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“This project will benefit WVU by reducing energy costs by providing the university with more energy efficient and comfortable facilities that are equipped with many new improvements,” said Narvel Weese, WVU’s vice president for administration and finance. “We have been challenged over the years to try and upgrade, improve, and maintain equipment that doesn’t meet modern-day energy efficient standards. This project will go a long way toward meeting that challenge, and build on other campus efficiency projects.”
These improvements have been designed to reduce electrical, heating, and cooling demand, as well as lower water usage. Once completed, annual energy savings are anticipated to reach 7,791,600 kilowatt hours of electricity and 43,099,000 pounds of steam. According to Siemens, over the 10-year contract period this will reduce emissions of typical greenhouse gases (CO2, NOx, and SO2) by more than 1.6 billion pounds and save the equivalent of some 140,000 barrels of crude oil.
Under the $7.8 million first phase of the energy savings contract, Siemens will finance the purchase and installation of energy-saving lighting, building automation controls and programming, chillers, steam traps, process water conversion and side stream filtration, weatherization, and other energy and water savings improvements to WVU’s buildings.
In the first phase, campus buildings involved include the Mineral Resources, Engineering Sciences, and Engineering Research buildings, the National Research Center for Coal and Energy, WVU’s greenhouse, the Evansdale Library, and the Agricultural Sciences Annex. Also slated for improvements are the chiller plant building, the Brooke Tower, and the Creative Arts Center. The second, third, and fourth phases are scheduled to follow at 18-month intervals.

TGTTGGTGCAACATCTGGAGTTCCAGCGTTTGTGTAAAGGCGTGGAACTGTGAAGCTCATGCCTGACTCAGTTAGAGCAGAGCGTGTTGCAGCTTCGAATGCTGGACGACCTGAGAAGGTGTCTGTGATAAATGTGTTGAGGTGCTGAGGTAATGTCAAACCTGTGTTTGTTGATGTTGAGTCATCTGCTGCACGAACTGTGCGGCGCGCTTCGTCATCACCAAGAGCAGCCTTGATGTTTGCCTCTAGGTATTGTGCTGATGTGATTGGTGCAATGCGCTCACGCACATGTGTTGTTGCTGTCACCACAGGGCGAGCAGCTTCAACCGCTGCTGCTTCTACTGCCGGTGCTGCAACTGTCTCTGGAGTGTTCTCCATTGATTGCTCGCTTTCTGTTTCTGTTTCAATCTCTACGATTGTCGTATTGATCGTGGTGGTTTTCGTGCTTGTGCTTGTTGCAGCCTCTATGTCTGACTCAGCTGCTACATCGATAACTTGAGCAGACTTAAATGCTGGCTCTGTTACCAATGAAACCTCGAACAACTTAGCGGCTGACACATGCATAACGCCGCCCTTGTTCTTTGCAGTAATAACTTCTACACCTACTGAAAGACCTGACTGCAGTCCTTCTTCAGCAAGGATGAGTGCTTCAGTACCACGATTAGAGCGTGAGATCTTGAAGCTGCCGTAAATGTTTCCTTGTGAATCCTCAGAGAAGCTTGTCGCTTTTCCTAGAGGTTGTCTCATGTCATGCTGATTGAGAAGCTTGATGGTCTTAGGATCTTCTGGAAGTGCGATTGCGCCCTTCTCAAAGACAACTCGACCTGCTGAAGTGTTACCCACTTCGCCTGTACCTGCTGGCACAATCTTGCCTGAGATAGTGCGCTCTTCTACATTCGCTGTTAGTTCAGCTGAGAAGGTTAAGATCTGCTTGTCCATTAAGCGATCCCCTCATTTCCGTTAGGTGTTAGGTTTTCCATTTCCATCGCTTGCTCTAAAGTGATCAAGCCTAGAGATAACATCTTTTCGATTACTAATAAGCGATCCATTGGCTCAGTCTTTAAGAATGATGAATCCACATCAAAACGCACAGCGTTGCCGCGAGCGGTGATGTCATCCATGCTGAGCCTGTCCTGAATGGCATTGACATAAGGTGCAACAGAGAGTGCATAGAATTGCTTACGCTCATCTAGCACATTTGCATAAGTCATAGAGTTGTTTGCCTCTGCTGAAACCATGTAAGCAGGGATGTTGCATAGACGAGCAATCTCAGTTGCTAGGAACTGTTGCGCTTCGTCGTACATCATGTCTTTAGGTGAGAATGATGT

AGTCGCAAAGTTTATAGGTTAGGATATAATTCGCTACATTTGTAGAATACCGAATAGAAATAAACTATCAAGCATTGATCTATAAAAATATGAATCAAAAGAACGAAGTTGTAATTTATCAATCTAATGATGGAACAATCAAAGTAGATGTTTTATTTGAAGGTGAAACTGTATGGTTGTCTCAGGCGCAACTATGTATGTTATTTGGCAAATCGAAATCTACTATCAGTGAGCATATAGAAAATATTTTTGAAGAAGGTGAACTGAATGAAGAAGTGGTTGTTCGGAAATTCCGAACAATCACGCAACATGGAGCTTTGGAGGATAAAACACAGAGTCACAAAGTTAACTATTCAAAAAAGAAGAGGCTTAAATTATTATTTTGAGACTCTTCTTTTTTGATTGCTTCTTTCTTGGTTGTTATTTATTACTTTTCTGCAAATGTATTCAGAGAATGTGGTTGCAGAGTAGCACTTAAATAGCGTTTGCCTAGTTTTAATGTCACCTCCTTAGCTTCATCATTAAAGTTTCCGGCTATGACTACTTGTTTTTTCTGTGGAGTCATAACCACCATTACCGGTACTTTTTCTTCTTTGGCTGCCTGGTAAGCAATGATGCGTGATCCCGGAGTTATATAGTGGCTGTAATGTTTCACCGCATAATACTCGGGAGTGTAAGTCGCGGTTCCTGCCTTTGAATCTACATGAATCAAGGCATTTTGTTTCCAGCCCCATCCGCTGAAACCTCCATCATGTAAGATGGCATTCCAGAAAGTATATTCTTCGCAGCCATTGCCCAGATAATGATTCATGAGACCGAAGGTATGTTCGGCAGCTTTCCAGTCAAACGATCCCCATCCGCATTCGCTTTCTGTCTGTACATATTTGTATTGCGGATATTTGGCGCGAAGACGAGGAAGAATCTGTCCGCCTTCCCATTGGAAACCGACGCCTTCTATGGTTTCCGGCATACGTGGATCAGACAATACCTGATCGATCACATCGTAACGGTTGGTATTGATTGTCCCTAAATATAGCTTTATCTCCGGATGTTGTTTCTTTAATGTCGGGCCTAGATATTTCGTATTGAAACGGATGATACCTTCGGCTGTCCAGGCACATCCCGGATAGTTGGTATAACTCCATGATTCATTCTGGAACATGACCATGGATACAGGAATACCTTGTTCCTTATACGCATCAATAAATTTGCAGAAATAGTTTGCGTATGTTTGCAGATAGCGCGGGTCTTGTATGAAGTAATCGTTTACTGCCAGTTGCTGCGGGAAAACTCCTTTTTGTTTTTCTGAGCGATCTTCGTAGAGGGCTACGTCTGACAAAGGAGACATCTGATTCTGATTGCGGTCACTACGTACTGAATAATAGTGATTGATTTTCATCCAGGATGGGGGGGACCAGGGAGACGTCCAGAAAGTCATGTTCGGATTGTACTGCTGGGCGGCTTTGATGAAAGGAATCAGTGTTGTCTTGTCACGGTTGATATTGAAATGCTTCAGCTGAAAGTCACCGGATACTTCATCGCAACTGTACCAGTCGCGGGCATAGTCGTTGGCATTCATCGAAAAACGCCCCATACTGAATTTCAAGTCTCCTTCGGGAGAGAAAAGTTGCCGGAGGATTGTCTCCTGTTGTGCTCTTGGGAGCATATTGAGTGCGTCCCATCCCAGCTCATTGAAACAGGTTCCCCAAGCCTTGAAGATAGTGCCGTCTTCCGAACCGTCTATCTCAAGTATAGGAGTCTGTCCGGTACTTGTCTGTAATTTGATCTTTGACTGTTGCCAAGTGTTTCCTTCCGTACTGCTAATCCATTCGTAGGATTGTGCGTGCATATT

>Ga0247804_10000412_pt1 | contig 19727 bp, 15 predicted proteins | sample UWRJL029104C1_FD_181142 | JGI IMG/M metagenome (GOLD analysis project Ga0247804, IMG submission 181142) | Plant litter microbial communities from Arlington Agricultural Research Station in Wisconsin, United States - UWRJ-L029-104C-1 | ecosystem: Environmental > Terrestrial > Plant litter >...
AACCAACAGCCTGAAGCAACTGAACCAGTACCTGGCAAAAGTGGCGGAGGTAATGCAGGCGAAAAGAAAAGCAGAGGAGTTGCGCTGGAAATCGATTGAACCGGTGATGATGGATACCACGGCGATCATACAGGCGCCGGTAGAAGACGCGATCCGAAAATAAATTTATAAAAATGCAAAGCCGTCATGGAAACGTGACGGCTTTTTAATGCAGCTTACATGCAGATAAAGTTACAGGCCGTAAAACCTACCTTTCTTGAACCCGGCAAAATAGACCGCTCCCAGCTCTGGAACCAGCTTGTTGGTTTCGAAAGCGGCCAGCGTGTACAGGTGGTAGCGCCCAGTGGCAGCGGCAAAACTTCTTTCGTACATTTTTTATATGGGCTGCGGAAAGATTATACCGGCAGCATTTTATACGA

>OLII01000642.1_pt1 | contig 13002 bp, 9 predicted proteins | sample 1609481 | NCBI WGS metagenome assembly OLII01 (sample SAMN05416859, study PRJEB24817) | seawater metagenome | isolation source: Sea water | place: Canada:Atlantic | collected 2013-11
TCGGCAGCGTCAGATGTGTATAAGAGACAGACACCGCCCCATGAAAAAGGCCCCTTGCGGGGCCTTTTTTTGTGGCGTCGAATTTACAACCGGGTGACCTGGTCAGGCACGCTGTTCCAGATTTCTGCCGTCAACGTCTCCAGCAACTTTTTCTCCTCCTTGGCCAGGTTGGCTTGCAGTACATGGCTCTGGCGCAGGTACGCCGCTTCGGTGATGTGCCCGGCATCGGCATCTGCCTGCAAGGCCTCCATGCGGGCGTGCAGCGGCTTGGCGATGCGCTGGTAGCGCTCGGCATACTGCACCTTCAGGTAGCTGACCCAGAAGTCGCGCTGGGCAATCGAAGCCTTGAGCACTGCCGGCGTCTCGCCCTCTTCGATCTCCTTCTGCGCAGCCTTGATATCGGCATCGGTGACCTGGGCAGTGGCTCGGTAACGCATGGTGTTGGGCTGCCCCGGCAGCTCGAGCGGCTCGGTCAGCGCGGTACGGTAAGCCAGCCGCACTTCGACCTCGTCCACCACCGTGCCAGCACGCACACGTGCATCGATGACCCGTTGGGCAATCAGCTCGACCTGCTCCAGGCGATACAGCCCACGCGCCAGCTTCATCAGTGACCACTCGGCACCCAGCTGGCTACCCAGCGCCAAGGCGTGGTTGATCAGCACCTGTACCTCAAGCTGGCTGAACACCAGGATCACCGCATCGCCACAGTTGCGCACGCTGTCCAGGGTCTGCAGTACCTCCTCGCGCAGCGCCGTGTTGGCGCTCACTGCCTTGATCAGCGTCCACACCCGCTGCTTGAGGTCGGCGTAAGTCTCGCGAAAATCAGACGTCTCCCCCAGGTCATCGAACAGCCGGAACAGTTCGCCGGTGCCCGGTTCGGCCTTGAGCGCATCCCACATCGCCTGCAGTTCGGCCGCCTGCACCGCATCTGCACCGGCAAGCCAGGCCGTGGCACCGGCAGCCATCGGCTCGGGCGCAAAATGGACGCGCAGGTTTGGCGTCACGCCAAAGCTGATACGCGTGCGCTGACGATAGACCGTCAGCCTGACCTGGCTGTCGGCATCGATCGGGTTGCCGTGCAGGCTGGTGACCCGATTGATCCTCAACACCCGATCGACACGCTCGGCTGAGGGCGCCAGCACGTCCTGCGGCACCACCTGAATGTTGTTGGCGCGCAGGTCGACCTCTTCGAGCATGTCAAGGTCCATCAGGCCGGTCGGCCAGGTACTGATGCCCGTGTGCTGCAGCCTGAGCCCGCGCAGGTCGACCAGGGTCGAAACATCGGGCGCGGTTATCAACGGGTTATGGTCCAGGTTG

Joe Fisher, associate vice president for facilities and services at WVU, noted that “Old, broken-down equipment will be eliminated, and routine maintenance required to keep the old equipment running will be reduced, allowing staff to focus on other work.” The effect will be to free up otherwise overburdened capital budgets, said university officials, enabling it to address other, more pressing infrastructure needs while improving the quality of life for students, faculty, and staff.
This project supplements other energy efficiency improvements underway on campus. For example, WVU is working to meet the energy efficiency standards of the U.S. Environmental Protection Agency (EPA) and the U.S. Green Building Council’s Leadership in Energy and Environmental Design (LEED) certification program in Oglebay Hall, where three heat-recovery units planned for installation in the attic will significantly lower its energy usage bill.
For more information on Siemens Building Technologies, visit www.usa.siemens.com/buildingtechnologies.
Publication date: 02/26/2007